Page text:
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The Trek Nation - Obsession

Obsession

By Michelle Erica Green
Posted at March 17, 2006 - 7:46 PM GMT

See Also: 'Obsession' Episode Guide

Plot Summary: On Argus X en route to a rendezvous with the USS Yorktown to pick up medical supplies, Captain Kirk loses half his landing party to an attack by a cloud-like entity that takes all the hemoglobin out of their bodies. Convinced that this is the same creature that attacked the USS Farragut eleven years ago - when Kirk was a young officer who lost his captain, Garrovick, and 200 crewmembers - the captain insists on pursuing the entity, though both Spock and McCoy warn him that the supplies on the Yorktown are needed to stop a plague. Assembling a second landing party which includes Engisn Garrovick - the son of Kirk's former captain - Kirk beams down, and is furious when Garrovick hesitates before firing, the same mistake Kirk himself made eleven years before. When the creature leaves the planet surface, it enters Garrovick's quarters via a vent he broke during a tantrum, but Spock (whose hemoglobin is based on copper rather than iron) is able to divert it. The creature heads toward the world where it attacked the USS Farragut with Kirk in pursuit, fearing that it plans to reproduce. He and Garrovick beam down with an antimatter bomb and lure the creature toward it, barely escaping when the creature is killed in the explosion.


Analysis: Like so many second season episodes, "Obsession" plays far better than it reads. There are some sticky plot holes and a few coincidences that are really hard to believe: what are the odds that young Ensign Garrovick was never told how his father died, nor that Kirk would have failed to notice that the son of his beloved late captain had been assigned to the Enterprise? And then what are the odds that Spock would be in Garrovick's quarters at the critical moment to save his life, and that Garrovick would be on the bridge to see, just as Kirk does, that no amount of perfectly-timed phaser fire could destroy the cloud creature? I'm sure Spock would note that the odds are astronomical, but neither those issues nor the science-stretching existence of the creature itself, which we are told can control whether it takes the form of matter or energy and can travel at warp, diminish the fantastic character interaction of this storyline.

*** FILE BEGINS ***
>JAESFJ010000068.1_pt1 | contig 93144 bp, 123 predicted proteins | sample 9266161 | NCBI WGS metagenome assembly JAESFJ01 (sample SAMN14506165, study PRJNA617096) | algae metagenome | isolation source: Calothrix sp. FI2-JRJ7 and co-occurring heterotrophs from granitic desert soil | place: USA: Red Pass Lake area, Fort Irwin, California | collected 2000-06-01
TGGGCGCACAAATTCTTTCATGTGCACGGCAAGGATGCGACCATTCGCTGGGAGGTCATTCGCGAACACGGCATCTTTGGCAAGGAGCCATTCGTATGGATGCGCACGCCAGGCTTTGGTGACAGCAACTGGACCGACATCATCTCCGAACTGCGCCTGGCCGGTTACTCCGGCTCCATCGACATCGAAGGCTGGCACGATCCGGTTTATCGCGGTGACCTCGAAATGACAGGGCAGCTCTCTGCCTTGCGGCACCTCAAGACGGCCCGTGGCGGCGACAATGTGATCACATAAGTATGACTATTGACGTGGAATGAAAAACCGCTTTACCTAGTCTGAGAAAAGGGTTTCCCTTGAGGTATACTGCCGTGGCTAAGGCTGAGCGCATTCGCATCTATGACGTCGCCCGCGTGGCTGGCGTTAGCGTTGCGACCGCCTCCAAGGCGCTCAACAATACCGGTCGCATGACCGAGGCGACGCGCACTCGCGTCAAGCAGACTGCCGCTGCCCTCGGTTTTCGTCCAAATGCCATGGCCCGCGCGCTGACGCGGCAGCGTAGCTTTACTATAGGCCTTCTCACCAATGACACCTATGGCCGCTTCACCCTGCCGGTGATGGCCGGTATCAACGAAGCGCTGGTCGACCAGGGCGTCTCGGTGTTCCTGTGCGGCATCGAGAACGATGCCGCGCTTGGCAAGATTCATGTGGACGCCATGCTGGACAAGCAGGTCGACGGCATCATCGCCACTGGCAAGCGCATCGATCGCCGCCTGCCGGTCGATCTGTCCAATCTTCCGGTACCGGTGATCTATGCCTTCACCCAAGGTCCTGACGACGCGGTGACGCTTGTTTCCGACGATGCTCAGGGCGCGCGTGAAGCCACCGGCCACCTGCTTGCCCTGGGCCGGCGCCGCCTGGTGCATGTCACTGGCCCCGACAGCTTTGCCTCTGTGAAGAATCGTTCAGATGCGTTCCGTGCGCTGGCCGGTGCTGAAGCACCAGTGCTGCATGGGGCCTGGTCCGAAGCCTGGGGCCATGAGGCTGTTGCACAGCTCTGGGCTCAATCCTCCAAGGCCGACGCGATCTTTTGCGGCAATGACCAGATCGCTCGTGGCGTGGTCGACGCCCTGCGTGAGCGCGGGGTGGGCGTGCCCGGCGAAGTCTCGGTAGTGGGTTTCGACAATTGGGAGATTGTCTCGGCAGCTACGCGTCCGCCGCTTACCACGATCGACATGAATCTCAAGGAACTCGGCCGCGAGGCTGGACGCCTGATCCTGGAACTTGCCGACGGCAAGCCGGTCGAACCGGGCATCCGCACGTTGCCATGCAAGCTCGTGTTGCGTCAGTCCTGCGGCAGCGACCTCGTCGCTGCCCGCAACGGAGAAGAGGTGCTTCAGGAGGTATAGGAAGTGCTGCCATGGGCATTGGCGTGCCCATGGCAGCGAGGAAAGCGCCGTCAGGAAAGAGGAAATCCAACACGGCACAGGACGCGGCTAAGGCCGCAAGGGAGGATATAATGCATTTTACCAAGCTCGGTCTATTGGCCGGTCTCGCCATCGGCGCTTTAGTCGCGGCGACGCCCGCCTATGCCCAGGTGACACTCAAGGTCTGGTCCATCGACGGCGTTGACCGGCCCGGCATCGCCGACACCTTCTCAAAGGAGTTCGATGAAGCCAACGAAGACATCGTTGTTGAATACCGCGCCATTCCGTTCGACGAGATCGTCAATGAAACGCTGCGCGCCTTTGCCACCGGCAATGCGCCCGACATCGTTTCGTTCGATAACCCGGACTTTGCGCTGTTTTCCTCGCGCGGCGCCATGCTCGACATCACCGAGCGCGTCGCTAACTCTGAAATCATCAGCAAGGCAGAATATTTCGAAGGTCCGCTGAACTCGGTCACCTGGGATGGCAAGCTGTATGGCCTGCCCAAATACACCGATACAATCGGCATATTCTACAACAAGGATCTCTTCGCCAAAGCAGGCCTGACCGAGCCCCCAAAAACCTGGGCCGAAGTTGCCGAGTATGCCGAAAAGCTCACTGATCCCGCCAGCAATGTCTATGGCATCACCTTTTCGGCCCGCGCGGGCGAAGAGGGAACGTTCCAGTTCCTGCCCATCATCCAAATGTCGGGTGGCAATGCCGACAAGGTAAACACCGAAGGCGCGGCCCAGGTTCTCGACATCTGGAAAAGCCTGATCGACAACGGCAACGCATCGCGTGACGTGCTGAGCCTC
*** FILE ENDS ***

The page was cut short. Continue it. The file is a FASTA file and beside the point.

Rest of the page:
In some ways Kirk's dilemma is like that of "The Conscience of the King" - he is one of very few survivors of a catastrophe, and thus uniquely able to bring the perpetrator to justice, but in order to do so, he must put his crew at risk and cause his senior officers to worry that he's too personally involved for the necessary objectivity of a starship captain. In this case, he has guilt to cope with on top of bitterness. For 11 years he has blamed himself for Captain Garrovick's death, since he failed to fire his phaser the instant he saw the creature, and now he brings all that blame down on the head of the son of the man who died for the same mistake.

It's an interesting triangle, watching Kirk displace his own guilt onto the younger Garrovick who reminds him of his father. The captain's disturbance is such that the entire crew notices, with Kirk accusing the bridge officers of conspiring against him when they remind him of the urgency of their mission and Chapel telling a despondent Garrovick that others are wondering if the captain has lost his sense of balance. It's surprising that McCoy and Spock don't point out to Kirk that this may be a bigger risk to his command than shirking Starfleet orders concerning critical medical supplies.